Poetry and Politics: The Struggle to Be Heard

I came across a CNN interview with one of my favorite poets, Terrance Hayes,  a National Book Award winner for his latest collection, Lighthead.

Though some of the questions asked may have been a little soft, I do find the interview interesting and unique in the sense that Hayes draws some connections between poetry and politics, meaning that poets, like politicians, deal with the issue of being heard, of shaping a message, even if the message is not necessarily about the war in Iraq or Hurricane Katrina.  Both groups focus on manipulating language to be heard, to reach an audience.

Hayes was also asked if there are any contemporary politicians whose speeches were poetic, and the answer he gave was Abe Lincoln. He was pressed further and asked if any of Obama’s speeches could be considered poetic. Hayes answered by saying there was a greater shapliness to the language and speeches Obama gave leading up to the presidency, and less so now. But now that Obama is gearing up for re-election, do you think he will recapture some of that magic, some of the “shapliness to the language” and control his message better? He’ll have to if he wants to reside in the White House for another four years, especially as he deals with the situation in Libya, the economic recovery, and further looming budget battles with the GOP. He’s going to have to craft language that leads to action, that makes voters trust him to run the country for four more years.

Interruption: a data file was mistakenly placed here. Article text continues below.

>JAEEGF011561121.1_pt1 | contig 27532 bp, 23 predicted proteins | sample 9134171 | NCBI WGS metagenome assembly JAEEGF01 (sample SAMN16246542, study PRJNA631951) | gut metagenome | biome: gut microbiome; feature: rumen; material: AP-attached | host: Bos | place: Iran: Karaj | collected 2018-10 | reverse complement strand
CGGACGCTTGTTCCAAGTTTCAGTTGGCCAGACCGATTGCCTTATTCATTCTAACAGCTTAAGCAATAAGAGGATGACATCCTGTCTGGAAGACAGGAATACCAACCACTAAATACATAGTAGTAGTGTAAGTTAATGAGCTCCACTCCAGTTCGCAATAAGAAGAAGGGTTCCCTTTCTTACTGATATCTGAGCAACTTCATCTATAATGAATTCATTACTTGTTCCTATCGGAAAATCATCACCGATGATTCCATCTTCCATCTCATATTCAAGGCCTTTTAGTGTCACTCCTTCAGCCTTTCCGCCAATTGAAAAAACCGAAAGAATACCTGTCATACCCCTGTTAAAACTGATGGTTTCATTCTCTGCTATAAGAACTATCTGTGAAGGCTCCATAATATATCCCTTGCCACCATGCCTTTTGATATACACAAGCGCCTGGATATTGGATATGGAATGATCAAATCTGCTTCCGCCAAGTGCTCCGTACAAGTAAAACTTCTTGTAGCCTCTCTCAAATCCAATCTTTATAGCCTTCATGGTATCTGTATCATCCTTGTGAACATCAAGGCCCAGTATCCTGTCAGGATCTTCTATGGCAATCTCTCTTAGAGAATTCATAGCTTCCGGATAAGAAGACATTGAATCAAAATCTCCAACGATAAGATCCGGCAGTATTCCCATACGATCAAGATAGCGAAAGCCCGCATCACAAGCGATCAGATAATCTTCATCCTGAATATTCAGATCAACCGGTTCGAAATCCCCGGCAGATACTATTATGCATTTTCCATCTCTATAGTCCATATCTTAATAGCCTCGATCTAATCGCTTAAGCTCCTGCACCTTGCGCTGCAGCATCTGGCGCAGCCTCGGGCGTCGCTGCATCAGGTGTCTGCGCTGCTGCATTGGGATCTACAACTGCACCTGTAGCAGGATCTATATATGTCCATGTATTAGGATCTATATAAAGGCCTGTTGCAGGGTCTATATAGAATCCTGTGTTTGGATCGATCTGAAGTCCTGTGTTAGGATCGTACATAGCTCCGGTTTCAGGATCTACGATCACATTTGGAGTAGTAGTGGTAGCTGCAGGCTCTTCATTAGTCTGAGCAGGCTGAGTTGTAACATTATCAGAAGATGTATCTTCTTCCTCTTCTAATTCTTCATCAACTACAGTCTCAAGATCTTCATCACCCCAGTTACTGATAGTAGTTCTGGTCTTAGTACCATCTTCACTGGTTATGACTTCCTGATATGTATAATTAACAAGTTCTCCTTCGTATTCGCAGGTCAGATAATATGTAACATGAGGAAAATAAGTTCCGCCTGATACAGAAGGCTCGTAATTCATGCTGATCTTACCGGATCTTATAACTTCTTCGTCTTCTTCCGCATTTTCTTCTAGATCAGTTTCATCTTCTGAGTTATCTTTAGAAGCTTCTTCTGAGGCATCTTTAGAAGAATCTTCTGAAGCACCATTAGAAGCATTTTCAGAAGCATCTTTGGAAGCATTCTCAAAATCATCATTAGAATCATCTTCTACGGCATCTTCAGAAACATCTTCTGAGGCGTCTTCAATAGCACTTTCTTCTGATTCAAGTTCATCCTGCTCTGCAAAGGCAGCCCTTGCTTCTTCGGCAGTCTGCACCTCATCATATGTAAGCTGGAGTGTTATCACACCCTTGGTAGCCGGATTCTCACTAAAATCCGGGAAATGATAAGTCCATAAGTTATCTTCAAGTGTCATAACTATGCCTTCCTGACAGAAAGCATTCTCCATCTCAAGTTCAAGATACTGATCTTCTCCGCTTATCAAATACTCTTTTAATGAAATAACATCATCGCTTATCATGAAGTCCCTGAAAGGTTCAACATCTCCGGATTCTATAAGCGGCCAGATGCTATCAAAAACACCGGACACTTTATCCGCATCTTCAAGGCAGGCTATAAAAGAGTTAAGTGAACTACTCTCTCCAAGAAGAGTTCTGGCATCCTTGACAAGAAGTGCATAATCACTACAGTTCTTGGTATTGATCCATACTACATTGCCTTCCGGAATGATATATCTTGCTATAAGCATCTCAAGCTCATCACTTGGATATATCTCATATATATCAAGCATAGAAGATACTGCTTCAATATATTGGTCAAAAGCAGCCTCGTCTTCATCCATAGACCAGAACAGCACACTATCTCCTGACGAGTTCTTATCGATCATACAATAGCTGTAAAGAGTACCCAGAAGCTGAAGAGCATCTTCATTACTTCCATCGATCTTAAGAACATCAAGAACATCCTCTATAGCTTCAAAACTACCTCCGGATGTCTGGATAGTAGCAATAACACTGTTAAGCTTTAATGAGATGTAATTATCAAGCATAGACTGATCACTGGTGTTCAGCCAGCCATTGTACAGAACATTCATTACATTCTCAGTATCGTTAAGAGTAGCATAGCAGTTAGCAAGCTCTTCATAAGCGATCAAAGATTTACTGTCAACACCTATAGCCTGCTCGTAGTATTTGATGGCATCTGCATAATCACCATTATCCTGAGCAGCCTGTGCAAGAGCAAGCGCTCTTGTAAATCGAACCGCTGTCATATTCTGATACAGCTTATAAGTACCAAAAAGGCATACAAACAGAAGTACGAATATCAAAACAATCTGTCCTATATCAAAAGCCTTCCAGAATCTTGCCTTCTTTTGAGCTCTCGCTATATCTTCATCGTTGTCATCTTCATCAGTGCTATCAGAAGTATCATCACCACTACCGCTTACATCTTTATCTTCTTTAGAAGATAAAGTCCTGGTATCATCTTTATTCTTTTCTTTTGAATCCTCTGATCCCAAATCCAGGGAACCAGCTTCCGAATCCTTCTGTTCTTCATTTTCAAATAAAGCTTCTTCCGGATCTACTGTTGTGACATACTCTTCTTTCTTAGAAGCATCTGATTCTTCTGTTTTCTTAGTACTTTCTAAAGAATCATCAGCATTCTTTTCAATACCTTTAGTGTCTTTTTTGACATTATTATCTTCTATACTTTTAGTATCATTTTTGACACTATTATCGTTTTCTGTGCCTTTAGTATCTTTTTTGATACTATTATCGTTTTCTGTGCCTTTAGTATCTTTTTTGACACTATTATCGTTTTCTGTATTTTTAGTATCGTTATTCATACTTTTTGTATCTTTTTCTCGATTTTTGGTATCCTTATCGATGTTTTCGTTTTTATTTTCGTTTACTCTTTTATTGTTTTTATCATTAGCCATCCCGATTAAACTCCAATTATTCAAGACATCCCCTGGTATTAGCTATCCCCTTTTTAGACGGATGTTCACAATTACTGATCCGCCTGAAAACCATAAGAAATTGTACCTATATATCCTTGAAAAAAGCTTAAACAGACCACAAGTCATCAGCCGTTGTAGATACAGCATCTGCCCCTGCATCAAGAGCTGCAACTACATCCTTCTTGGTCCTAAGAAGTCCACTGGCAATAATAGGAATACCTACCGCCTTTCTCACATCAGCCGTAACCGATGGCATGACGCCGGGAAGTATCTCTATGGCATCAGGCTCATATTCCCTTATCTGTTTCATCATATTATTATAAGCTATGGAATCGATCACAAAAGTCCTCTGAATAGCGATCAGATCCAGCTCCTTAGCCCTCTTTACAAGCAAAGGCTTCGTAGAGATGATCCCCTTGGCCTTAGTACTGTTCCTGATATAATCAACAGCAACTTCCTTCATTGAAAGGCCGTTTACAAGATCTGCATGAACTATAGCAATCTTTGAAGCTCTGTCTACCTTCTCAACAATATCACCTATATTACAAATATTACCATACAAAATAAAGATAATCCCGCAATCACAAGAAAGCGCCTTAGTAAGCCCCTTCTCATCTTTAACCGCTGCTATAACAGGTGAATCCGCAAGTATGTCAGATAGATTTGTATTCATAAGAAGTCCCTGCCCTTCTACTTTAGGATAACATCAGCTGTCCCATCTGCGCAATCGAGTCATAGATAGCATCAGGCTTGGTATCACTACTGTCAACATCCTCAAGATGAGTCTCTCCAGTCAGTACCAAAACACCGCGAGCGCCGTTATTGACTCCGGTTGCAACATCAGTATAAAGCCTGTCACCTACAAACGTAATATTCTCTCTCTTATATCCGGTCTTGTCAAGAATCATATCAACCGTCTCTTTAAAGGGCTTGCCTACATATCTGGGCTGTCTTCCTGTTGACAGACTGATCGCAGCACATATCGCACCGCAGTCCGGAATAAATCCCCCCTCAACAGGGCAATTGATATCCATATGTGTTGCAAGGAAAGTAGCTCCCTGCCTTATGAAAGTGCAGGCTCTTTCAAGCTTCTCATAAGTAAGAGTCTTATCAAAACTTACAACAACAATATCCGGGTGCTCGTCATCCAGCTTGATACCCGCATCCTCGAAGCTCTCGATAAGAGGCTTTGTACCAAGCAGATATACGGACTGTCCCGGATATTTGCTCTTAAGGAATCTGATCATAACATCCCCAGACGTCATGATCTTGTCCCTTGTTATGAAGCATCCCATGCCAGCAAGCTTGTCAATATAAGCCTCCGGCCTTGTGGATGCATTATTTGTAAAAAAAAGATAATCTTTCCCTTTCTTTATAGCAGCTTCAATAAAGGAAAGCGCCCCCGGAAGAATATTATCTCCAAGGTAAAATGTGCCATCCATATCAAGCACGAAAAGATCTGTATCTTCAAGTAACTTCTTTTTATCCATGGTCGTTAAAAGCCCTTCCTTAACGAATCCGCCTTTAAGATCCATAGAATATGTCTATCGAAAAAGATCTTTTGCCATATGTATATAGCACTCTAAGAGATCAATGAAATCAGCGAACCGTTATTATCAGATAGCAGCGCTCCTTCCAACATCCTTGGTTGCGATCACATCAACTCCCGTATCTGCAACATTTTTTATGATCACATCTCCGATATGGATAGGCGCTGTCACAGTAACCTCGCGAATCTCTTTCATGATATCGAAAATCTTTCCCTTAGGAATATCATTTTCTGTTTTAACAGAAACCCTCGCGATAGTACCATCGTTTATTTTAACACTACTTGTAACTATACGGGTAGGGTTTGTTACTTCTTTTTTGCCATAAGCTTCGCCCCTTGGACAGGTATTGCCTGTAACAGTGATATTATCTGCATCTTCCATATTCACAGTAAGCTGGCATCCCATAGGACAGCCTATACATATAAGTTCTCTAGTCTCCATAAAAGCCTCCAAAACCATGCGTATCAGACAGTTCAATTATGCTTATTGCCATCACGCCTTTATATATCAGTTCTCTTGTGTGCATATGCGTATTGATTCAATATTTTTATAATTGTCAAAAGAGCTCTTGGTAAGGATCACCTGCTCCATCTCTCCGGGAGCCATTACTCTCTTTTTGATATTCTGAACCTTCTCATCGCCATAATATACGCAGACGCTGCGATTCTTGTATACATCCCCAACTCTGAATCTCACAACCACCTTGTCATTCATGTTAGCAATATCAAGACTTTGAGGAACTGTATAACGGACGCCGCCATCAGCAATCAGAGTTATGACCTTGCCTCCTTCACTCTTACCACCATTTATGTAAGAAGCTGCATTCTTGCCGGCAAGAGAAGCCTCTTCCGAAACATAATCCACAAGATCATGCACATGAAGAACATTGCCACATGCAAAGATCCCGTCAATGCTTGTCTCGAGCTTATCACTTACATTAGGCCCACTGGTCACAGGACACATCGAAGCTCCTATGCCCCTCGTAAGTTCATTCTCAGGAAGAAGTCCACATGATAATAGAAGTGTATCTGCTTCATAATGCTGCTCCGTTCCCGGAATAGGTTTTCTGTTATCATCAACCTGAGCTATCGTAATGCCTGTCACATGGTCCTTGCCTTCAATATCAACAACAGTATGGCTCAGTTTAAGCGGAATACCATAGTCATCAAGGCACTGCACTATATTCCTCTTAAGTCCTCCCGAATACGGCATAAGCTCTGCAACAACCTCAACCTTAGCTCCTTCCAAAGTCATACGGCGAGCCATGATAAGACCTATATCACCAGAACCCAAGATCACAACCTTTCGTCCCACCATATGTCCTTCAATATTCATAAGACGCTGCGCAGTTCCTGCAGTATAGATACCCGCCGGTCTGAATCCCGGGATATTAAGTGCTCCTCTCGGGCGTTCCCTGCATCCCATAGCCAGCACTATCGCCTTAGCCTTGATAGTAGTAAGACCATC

Anyways, Hayes makes a lot of other great points in this short interview, and reads a poem from Lighthead regarding the aftermath of Hurricane Katrina. Check out the full interview below.

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